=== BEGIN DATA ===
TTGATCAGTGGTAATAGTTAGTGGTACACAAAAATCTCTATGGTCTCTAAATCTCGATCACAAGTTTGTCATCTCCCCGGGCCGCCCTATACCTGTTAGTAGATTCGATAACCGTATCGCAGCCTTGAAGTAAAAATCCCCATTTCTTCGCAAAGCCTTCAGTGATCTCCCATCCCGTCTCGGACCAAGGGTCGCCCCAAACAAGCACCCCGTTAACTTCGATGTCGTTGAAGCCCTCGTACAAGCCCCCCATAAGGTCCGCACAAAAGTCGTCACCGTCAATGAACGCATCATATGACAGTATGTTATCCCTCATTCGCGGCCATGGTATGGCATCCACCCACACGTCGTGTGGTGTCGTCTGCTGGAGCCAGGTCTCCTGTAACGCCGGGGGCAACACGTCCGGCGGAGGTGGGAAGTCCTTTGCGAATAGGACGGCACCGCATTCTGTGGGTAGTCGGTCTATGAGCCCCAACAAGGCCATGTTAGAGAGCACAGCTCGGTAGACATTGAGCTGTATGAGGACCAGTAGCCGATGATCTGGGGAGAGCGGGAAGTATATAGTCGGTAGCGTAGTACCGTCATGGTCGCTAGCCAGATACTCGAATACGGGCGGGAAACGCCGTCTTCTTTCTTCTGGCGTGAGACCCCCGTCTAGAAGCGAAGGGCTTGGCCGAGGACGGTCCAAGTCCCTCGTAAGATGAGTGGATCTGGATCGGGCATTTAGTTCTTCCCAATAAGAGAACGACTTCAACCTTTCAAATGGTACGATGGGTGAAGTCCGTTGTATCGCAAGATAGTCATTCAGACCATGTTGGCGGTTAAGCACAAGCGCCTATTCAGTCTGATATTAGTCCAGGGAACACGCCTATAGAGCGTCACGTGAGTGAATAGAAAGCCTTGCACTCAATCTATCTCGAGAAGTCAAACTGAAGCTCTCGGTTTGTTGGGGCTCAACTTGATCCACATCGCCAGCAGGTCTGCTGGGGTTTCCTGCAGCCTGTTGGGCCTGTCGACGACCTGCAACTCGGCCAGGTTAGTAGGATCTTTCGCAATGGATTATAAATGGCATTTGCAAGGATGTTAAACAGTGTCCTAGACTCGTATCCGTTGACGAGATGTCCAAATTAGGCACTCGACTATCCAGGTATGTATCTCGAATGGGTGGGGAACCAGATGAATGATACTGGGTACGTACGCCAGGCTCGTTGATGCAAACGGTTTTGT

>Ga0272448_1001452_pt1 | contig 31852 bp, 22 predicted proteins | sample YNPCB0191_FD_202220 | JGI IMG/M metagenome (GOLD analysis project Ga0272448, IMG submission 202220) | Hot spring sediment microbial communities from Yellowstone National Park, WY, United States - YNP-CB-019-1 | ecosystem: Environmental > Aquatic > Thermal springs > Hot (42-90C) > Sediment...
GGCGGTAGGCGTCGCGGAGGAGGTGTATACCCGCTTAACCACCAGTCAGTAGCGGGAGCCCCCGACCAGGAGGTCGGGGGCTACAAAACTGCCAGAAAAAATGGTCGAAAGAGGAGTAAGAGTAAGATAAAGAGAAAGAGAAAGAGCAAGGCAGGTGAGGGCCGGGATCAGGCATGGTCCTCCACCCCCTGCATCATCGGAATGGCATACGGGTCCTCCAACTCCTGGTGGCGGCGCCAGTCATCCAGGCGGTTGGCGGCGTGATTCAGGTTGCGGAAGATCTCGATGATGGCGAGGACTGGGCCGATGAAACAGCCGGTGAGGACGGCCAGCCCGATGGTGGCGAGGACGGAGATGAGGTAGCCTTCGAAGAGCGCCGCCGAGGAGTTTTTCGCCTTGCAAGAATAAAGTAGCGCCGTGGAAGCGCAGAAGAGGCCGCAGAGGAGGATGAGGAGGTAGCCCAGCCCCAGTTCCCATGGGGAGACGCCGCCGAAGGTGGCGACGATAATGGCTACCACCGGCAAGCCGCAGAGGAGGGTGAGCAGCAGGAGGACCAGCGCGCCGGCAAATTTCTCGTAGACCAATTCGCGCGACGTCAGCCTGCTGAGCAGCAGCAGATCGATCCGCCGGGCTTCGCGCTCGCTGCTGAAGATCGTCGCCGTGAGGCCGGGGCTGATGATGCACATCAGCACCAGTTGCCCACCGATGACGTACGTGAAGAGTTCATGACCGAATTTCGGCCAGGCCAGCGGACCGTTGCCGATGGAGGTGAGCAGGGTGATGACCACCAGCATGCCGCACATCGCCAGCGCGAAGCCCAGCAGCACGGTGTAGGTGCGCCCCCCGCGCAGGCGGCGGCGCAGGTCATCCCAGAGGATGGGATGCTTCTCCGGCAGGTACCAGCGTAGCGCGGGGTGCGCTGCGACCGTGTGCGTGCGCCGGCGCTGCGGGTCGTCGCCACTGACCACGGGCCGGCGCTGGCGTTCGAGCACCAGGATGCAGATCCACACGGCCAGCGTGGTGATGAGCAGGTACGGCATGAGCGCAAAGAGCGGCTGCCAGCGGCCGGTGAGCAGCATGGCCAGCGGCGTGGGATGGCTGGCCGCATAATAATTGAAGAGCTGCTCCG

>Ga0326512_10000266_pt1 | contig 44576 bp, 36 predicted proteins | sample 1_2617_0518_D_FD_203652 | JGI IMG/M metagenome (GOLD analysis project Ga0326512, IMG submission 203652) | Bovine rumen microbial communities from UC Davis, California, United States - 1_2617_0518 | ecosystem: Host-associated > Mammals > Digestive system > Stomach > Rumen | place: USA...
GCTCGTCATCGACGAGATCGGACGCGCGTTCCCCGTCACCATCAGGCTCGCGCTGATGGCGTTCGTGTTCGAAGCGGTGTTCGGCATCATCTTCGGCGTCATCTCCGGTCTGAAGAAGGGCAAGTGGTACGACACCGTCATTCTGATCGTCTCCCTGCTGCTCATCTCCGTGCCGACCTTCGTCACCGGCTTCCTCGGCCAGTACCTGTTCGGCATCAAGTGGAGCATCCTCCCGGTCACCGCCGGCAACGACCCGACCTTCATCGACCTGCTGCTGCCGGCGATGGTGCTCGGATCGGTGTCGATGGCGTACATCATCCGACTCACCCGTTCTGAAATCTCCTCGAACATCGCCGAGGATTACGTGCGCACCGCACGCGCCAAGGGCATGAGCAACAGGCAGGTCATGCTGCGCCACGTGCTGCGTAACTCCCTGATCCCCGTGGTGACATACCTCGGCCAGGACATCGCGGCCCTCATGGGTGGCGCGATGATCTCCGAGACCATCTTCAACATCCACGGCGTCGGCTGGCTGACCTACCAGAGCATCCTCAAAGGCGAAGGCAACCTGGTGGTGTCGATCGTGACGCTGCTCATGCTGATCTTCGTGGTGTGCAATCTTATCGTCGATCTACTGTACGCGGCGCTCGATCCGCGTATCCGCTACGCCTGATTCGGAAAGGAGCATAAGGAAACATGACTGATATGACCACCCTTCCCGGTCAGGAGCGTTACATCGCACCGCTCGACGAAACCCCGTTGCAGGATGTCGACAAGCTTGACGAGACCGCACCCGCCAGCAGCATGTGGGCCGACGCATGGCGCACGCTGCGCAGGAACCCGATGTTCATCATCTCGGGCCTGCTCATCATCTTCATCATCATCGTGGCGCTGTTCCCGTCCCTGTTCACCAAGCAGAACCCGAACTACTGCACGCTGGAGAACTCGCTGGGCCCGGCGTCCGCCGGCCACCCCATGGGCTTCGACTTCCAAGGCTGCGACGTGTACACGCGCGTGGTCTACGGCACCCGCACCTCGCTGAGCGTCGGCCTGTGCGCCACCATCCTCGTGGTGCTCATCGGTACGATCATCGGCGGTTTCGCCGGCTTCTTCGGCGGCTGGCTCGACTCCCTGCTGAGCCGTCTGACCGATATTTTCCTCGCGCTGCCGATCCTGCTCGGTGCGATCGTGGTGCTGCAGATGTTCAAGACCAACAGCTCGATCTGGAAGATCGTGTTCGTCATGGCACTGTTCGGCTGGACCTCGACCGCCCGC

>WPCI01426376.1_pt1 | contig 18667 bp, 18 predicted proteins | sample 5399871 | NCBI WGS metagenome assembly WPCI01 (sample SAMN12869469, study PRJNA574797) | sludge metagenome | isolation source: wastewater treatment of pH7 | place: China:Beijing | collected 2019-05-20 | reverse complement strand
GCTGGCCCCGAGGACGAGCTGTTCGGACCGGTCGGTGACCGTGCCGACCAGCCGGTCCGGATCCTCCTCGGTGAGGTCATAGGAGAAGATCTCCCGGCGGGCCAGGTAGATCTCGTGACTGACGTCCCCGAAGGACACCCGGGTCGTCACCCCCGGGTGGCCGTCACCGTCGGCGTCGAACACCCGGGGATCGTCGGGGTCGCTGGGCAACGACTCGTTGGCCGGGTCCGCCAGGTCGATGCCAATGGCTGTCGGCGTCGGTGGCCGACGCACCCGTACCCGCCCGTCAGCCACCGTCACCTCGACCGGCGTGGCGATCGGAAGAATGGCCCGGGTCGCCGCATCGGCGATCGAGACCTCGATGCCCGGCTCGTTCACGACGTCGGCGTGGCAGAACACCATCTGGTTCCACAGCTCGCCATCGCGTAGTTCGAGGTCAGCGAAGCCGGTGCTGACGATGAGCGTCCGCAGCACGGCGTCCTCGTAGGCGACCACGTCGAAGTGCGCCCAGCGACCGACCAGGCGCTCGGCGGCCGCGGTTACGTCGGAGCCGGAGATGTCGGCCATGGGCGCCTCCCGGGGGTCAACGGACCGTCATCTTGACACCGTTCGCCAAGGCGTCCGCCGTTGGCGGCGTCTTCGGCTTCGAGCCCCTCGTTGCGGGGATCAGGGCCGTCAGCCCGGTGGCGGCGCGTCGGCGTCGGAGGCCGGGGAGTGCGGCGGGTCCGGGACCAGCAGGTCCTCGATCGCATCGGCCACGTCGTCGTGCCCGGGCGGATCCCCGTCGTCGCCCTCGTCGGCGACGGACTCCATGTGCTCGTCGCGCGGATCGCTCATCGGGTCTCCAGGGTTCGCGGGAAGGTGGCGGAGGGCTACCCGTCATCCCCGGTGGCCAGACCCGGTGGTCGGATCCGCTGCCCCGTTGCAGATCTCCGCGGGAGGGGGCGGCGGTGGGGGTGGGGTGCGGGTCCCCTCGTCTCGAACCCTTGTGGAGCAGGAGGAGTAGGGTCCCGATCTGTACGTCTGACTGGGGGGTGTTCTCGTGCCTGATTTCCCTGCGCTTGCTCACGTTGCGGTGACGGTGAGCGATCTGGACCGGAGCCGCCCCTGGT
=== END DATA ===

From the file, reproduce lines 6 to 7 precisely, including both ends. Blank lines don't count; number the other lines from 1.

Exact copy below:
>WPCI01426376.1_pt1 | contig 18667 bp, 18 predicted proteins | sample 5399871 | NCBI WGS metagenome assembly WPCI01 (sample SAMN12869469, study PRJNA574797) | sludge metagenome | isolation source: wastewater treatment of pH7 | place: China:Beijing | collected 2019-05-20 | reverse complement strand
GCTGGCCCCGAGGACGAGCTGTTCGGACCGGTCGGTGACCGTGCCGACCAGCCGGTCCGGATCCTCCTCGGTGAGGTCATAGGAGAAGATCTCCCGGCGGGCCAGGTAGATCTCGTGACTGACGTCCCCGAAGGACACCCGGGTCGTCACCCCCGGGTGGCCGTCACCGTCGGCGTCGAACACCCGGGGATCGTCGGGGTCGCTGGGCAACGACTCGTTGGCCGGGTCCGCCAGGTCGATGCCAATGGCTGTCGGCGTCGGTGGCCGACGCACCCGTACCCGCCCGTCAGCCACCGTCACCTCGACCGGCGTGGCGATCGGAAGAATGGCCCGGGTCGCCGCATCGGCGATCGAGACCTCGATGCCCGGCTCGTTCACGACGTCGGCGTGGCAGAACACCATCTGGTTCCACAGCTCGCCATCGCGTAGTTCGAGGTCAGCGAAGCCGGTGCTGACGATGAGCGTCCGCAGCACGGCGTCCTCGTAGGCGACCACGTCGAAGTGCGCCCAGCGACCGACCAGGCGCTCGGCGGCCGCGGTTACGTCGGAGCCGGAGATGTCGGCCATGGGCGCCTCCCGGGGGTCAACGGACCGTCATCTTGACACCGTTCGCCAAGGCGTCCGCCGTTGGCGGCGTCTTCGGCTTCGAGCCCCTCGTTGCGGGGATCAGGGCCGTCAGCCCGGTGGCGGCGCGTCGGCGTCGGAGGCCGGGGAGTGCGGCGGGTCCGGGACCAGCAGGTCCTCGATCGCATCGGCCACGTCGTCGTGCCCGGGCGGATCCCCGTCGTCGCCCTCGTCGGCGACGGACTCCATGTGCTCGTCGCGCGGATCGCTCATCGGGTCTCCAGGGTTCGCGGGAAGGTGGCGGAGGGCTACCCGTCATCCCCGGTGGCCAGACCCGGTGGTCGGATCCGCTGCCCCGTTGCAGATCTCCGCGGGAGGGGGCGGCGGTGGGGGTGGGGTGCGGGTCCCCTCGTCTCGAACCCTTGTGGAGCAGGAGGAGTAGGGTCCCGATCTGTACGTCTGACTGGGGGGTGTTCTCGTGCCTGATTTCCCTGCGCTTGCTCACGTTGCGGTGACGGTGAGCGATCTGGACCGGAGCCGCCCCTGGT